Best Books for Knitting Teachers
Knitting is Fun!
Share Your Passion for Knitting: Teach!
I didn't set out to be a knitting teacher. However, if you knit enough (especially in public) someone will ask you to teach them at some point. Don't be afraid to try your hands at teaching. There are some very helpful resources for your reference.
I enjoy sitting with a small group and knitting while waiting for kids after school or waiting for an appointment. There is even an annual Worldwide Knit in Public Day on which people take to the streets with their knitting or crocheting. These public knitting times are even more enjoyable when you know you taught some of the knitters yourself.
I even taught myself to knit left-handed when I had a class of tween girls in which 3 of the 12 students was a lefty. I had to visualize the back of my work and make my hands do what I saw in my mind. It was a great mental exercise!
I recommend these helpful books for anyone who teaches knitting. I have included books for both English and continental (German) knitters so you can teach in your preferred style. I am happy to know both and will teach both ways. Whether you teach one person or a classroom full of people, you give a gift that lasts a lifetime. What a joy to share, knowing that knitting is relaxing, creative, and productive!
(Photos are the author's.)
Best Book for Teaching Continental Knitting
Not Just for Kids
Continental knitters hold the working yarn in their non-dominant hand. Thus a right-handed continental knitter holds the yarn in her/his left hand while using the right-hand needle to pick up the yarn and pull it through stitches. Most experienced knitters find continental to be faster than English knitting. I always use continental when teaching crocheters to knit, as they are already accustomed to holding the yarn in the non-dominant hand.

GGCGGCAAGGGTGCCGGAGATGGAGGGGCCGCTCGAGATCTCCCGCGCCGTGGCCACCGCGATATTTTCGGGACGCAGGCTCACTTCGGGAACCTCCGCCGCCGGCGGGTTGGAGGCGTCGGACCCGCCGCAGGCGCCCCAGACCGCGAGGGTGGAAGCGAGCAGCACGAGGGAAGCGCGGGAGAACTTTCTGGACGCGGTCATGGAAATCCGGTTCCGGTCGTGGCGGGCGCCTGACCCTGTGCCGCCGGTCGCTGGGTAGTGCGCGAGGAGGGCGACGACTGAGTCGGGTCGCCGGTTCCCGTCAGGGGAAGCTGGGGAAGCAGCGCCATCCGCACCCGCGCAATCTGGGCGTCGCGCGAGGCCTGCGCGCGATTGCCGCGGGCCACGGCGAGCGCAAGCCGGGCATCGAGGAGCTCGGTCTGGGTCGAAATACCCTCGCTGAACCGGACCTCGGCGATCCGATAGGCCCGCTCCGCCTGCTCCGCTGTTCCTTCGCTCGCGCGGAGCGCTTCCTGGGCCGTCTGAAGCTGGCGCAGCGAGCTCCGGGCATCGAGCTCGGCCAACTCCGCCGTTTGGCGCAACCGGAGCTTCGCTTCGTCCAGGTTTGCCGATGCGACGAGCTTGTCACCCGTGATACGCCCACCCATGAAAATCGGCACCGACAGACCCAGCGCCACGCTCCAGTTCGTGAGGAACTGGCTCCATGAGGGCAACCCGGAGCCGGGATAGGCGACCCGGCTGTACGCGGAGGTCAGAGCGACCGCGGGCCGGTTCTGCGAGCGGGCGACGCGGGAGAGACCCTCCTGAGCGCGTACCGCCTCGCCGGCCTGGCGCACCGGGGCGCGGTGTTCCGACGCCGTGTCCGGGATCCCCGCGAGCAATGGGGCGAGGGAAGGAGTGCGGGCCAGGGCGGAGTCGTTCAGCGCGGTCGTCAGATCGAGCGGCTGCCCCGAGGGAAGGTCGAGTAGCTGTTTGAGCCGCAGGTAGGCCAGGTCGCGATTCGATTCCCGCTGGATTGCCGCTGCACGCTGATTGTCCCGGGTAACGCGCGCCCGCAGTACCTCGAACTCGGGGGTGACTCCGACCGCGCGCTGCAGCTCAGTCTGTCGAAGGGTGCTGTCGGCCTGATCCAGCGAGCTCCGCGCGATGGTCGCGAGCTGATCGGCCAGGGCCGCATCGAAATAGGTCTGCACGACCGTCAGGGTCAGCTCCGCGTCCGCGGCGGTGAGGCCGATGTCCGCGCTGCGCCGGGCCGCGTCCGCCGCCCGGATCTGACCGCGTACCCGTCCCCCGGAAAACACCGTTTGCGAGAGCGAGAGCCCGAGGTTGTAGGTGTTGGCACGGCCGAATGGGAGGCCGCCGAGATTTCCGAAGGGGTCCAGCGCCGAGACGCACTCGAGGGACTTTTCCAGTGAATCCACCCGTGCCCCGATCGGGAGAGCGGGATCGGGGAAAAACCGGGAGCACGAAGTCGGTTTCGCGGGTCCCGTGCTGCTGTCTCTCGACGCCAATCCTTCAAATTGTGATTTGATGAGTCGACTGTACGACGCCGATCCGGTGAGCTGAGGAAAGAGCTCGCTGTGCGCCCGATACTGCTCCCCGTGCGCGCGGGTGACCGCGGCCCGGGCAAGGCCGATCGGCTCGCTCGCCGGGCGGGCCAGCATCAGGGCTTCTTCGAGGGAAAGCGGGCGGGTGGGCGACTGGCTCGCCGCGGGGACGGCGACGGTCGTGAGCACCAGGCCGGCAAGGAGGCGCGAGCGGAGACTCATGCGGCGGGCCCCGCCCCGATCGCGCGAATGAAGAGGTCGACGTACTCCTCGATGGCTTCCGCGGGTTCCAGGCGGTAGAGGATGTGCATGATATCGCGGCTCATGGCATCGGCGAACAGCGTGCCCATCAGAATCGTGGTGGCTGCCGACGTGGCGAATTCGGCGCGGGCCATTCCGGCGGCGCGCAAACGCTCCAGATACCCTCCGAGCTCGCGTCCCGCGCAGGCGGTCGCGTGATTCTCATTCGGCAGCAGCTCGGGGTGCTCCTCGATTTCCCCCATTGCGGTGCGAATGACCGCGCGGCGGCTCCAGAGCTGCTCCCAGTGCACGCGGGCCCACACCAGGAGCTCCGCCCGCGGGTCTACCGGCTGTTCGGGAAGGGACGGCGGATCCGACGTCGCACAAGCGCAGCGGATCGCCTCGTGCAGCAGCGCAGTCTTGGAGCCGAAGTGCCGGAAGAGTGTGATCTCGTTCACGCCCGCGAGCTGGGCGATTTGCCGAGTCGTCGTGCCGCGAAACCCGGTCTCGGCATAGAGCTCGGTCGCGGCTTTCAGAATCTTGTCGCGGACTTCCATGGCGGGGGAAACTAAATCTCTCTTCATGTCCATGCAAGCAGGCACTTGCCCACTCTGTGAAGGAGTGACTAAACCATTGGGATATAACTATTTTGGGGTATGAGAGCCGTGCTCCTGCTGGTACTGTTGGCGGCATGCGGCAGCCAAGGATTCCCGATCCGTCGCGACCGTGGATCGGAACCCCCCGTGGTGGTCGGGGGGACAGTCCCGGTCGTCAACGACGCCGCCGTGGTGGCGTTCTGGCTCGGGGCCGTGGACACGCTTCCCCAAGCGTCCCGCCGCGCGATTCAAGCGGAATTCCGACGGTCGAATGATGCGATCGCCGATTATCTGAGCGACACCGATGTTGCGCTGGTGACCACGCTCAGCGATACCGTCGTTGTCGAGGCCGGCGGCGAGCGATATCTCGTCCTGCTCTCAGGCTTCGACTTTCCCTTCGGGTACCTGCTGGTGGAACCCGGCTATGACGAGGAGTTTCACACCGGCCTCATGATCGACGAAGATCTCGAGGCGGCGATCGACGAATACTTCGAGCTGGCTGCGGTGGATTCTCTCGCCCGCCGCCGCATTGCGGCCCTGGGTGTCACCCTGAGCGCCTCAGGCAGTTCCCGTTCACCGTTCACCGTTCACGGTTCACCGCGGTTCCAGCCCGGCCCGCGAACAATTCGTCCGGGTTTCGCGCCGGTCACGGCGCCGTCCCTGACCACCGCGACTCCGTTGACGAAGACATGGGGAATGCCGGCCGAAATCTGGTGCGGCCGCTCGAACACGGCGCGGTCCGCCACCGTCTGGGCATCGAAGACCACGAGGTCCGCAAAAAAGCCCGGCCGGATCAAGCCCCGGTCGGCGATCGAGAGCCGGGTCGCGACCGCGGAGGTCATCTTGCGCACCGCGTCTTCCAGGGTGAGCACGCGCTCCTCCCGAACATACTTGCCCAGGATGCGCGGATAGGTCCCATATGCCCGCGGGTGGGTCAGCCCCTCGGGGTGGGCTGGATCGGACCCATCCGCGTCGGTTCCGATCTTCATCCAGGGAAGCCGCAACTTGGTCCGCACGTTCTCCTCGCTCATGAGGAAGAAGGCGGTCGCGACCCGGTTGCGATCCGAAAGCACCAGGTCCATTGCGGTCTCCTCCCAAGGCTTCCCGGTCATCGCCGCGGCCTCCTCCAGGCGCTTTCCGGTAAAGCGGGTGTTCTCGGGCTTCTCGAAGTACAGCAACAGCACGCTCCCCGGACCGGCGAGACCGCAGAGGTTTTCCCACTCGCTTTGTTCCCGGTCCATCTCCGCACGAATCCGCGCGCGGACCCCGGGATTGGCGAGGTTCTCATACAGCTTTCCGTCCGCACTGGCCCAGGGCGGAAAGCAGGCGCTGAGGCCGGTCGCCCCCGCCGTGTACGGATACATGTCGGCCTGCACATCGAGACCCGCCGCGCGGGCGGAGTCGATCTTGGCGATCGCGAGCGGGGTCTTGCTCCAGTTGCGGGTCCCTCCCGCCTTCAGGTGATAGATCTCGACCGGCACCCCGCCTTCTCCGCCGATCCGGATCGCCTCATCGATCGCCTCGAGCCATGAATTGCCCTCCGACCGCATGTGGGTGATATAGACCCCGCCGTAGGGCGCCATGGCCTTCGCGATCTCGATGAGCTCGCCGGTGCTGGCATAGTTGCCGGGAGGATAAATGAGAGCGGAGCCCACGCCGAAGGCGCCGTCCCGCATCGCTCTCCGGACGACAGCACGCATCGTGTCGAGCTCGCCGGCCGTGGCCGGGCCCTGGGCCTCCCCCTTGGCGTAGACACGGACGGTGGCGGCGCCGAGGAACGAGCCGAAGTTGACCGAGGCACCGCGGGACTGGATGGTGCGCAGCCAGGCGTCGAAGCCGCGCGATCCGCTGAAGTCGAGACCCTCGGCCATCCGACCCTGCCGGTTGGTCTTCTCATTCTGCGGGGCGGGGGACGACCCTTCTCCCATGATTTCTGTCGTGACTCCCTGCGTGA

Melanie Falick wrote Kids Knitting with children in mind, but I have made and enjoyed the projects as well. This book is conveniently sized, yet comprehensive. Skill taught include:
- casting on by several methods;
- knitting and purling continental style;
- knitting in the round;
- casting off;
- sewing knitted pieces together; and
- finishing off with fringe or I-cord trim.
The illustrations are well done and really help beginners to remember what they learned in class. If I could have only one book for a knitting class, this would be my choice.
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"One tends to give one's fingers too little credit for their own good sense."
--From Knitting Without Tears
Best Book for Teaching English Knitting
For Teens and Anyone Else
English knitters hold the working yarn in their dominant hand, so right-handed knitters would hold yarn in their right hand. When executing stitches, the right hand puts the needle through a stitch, then "throws" the yarn over the tip of the needle and pulls the loop through. Some English knitters use a pouch or knitting stick to hold the left needle, enabling them to use both hands to manipulate yarn and needle tips at high speed. Such knitters can still be found in the islands off the coast of Great Britain.
shows clearly how to knit in the English way. The projects include the usual beginner's scarf as well as a beaded choker done in drop stitch and other teen-friendly items. Don't let the title limit you, though. This would be a good resource for beginners of any age. Teen Knitting Club